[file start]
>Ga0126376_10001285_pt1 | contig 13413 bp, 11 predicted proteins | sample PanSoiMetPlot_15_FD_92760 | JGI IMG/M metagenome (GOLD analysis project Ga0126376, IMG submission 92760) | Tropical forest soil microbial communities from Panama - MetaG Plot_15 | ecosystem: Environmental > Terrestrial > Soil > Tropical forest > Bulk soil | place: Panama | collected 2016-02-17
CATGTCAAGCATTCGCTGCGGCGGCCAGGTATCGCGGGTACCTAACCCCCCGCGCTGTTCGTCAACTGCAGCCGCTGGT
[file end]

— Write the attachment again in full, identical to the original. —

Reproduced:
>Ga0126376_10001285_pt1 | contig 13413 bp, 11 predicted proteins | sample PanSoiMetPlot_15_FD_92760 | JGI IMG/M metagenome (GOLD analysis project Ga0126376, IMG submission 92760) | Tropical forest soil microbial communities from Panama - MetaG Plot_15 | ecosystem: Environmental > Terrestrial > Soil > Tropical forest > Bulk soil | place: Panama | collected 2016-02-17
CATGTCAAGCATTCGCTGCGGCGGCCAGGTATCGCGGGTACCTAACCCCCCGCGCTGTTCGTCAACTGCAGCCGCTGGT